One answer: IList<T>.IsReadOnly vs IList.IsReadOnly. The meaning is not clear at all, and it turns out these two properties have different meanings. :)

The blog post I created is summarized here:

There are two types of updates:

  1. An update that changes the value of an element already in the collection, and does not change the number of elements in the collection. e.g., the index setter.
  2. An update that changes the number of values in the collection, but does not change any of the values of the elements in the collection. e.g., Add(), Clear(), etc.

For IList

The value of IsReadOnly is false if either type of update is allowed. It is only set to true if both types of updates are not allowed.

but for IList<T>

[IsReadOnly] should be true if either type of update is not allowed. It is only set to false if both types of updates are allowed.

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That's bizarre! –  Dan Tao May 13 '10 at 17:41
9  
What are the two meanings? Educate us, please. –  Rubys May 13 '10 at 18:36
    
    
Yeah I've run into this one before, and it's a real PITA. –  Greg Beech May 14 '10 at 8:43

It's not a method, but protected internal has claimed many victims.

Many people (cough cough) initially expect it to mean that only derived types in the current assembly can access the member, but it actually permits derived types in any assembly and any type in the current assembly to access the member.

Eric Lippert explains why this is eminently reasonable in his blog post here (thank you Brian for the link!). It's just a shame it's ambiguous.

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That's annoying. Any others that use "OR"? –  Nelson Rothermel May 13 '10 at 17:50
    
Indeed it has. They should've just made it protected or internal. –  Dan Tao May 13 '10 at 17:50
    
Awkward and misleading, probably. But it makes sense. And I think protected or internal is much worse syntax. Eric Lippert's explanation: blogs.msdn.com/ericlippert/archive/2010/03/25/… . –  Brian May 13 '10 at 17:55
    
@Brian, many thanks for the link, which I'd completely forgotten about - I'm going to edit it into my answer so casual observers don't think the C# team made an arbitrary call there. –  Jeff Sternal May 13 '10 at 17:59
2  
It depends on the context. There's the MSDN way: "member can be accessed by any code in the same assembly, or by any derived class in another assembly." Okay, that's true, but now read that sentence with "AND"; it makes more sense and is still completely accurate! But if you think about it in the other context: "only code which is in the same assembly AND descends from this class can access this member", then "AND" is wrong - and the people who're confused are probably thinking about it in that context. Ironically, MSDN uses the right context but the wrong word. MSDN should say "AND". –  Igby Largeman May 13 '10 at 19:10

Here's a classic: Path.GetInvalidPathChars, which "is not guaranteed to contain the complete set of characters that are invalid"

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2  
True. But thinking about it, it's probably unavoidable. A) it may vary per filesystem so you'd have to also tell it where you want to save and b) it's mostly use as a first check on user input so checking those unprintable makes little sense. –  Isak Savo May 13 '10 at 18:03
3  
True. But why have a useless method, then? I'd much prefer having a method that did get the invalid path characters for a given filesystem. –  Stephen Cleary May 18 '10 at 23:09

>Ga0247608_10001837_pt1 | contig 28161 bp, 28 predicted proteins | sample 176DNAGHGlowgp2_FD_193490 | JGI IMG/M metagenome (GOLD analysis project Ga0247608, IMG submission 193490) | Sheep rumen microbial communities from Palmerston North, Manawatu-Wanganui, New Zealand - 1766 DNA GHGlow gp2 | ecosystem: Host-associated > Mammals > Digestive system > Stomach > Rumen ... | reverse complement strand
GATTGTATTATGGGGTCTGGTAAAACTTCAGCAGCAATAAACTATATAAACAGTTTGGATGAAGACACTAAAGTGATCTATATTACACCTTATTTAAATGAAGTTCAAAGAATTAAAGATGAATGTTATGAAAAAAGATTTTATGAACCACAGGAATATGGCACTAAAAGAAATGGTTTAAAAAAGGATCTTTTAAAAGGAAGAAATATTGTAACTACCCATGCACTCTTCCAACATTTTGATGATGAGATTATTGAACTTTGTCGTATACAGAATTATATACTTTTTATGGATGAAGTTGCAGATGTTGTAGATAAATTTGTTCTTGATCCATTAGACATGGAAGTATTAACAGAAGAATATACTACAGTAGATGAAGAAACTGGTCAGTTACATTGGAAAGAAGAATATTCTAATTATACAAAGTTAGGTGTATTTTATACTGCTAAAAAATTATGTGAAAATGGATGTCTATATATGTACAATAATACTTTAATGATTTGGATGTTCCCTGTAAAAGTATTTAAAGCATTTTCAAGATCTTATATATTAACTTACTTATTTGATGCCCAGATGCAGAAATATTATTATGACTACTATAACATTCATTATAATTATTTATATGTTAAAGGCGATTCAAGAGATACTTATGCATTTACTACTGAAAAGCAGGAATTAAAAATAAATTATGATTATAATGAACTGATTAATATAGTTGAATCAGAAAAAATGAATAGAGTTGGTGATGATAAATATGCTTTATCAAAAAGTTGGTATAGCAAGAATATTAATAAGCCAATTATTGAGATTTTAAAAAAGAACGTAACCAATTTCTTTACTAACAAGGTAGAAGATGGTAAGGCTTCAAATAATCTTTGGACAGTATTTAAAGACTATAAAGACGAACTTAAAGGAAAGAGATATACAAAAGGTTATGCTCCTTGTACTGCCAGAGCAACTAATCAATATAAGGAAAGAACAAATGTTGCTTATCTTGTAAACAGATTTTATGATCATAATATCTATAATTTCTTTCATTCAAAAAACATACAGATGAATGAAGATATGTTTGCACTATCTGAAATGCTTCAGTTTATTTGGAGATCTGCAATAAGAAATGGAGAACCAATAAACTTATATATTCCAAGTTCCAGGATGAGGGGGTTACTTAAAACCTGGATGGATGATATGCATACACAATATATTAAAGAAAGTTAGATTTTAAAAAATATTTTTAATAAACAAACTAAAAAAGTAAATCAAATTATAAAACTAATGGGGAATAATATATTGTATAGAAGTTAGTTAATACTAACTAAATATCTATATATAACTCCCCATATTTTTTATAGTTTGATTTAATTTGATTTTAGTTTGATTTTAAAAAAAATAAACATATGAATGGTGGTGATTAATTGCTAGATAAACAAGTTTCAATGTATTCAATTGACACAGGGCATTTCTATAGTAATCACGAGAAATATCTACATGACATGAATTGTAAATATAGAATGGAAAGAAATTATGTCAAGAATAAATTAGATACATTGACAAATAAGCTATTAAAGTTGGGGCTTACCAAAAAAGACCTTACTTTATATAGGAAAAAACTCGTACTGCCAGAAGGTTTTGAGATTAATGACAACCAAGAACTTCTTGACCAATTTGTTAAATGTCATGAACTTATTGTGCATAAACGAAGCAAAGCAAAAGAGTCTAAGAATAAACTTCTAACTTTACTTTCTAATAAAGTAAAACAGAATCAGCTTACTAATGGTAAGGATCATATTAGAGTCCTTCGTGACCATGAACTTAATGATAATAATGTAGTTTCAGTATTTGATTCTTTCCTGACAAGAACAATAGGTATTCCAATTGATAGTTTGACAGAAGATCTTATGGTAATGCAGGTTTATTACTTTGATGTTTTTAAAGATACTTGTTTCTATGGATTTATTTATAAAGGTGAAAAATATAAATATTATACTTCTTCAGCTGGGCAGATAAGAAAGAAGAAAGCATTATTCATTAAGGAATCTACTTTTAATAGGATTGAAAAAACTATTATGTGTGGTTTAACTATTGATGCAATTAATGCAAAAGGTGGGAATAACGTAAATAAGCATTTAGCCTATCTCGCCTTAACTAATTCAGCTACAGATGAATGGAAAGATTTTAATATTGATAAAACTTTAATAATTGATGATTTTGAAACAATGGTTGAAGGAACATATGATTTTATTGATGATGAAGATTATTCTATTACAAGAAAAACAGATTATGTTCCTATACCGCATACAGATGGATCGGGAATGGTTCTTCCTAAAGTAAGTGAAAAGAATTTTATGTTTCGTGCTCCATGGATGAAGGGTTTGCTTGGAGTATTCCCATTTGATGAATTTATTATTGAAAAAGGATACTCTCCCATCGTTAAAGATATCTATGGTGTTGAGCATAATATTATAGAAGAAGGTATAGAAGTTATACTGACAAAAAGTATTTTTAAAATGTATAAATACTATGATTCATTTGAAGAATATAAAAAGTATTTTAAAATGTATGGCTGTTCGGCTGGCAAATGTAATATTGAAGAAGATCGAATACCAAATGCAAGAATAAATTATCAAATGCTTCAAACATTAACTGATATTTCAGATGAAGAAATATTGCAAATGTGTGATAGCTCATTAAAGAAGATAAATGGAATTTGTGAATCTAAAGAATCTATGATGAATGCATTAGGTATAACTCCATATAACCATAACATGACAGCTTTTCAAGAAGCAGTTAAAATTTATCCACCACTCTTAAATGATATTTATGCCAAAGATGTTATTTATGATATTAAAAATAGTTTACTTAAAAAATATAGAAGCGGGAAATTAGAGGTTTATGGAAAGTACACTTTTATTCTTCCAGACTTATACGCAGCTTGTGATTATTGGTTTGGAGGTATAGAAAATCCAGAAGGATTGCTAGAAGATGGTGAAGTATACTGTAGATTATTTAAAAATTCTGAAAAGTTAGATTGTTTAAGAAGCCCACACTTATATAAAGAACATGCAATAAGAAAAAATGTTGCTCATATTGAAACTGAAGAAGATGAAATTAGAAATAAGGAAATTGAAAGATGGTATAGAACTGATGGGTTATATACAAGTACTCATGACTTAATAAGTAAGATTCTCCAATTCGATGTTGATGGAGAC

System.Linq.Enumerable.Reverse

The Reverse extension method is strangely named, in my opinion. Why? Because List<T>.Reverse already exists, and it reverses the ordering of the list itself. The Reverse extension method, on the other hand, just enumerates over any IEnumerable<T> backwards.

I would've called it Backwards, maybe (or even Reversed, with a "d"). That wouldn't have implied performing any alteration on the list. Plus that way if I wanted to enumerate over a List<T> backwards I could call:

myList.Backwards()

instead of:

((IEnumerable<T>)myList).Reverse()

or:

myList.AsEnumerable().Reverse()
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5  
But... that's the whole point of LINQ. Functional programming, which entails no side-effects whenever possible. –  Rubys May 13 '10 at 18:39
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@Rubys: Yeah, I know; it's just strange when there's already a method with that exact same name in existence, and it does something totally different. Notice they called the method that enumerates over a collection in a sorted order OrderBy as opposed to Sort. (Wouldn't that have been confusing?) –  Dan Tao May 13 '10 at 18:55
1  
The method to reverse a list (that behaves in the same way) is called reverse in haskell too, and lisp. Don't blame microsoft ! –  Ed Woodcock May 14 '10 at 14:16
    
Nice find Mr. WoodCock –  Pierreten Jun 21 '10 at 23:50

My vote goes to the ICloneable interface and its Clone method.

The term is so vague and ambiguous that important people at Microsoft actually tell you not to implement it or use it in public APIs.

Not only does it tell you nothing about what a "clone" is (is it a memberwise clone? Deep copy? How deep? What if it has external references? What if it references a singleton?) but it's entirely possible for this method to return a different type from the original, since the return type is just System.Object.

It's a thoroughly pointless interface that provides no discoverability whatsoever, and yet it's there, ever present, leading another programmer astray every week. Look at the ICloneable questions and see for yourself. Endless confusion.

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Also, why would you ever declare a variable of type IClonable? –  usr Apr 22 '12 at 13:48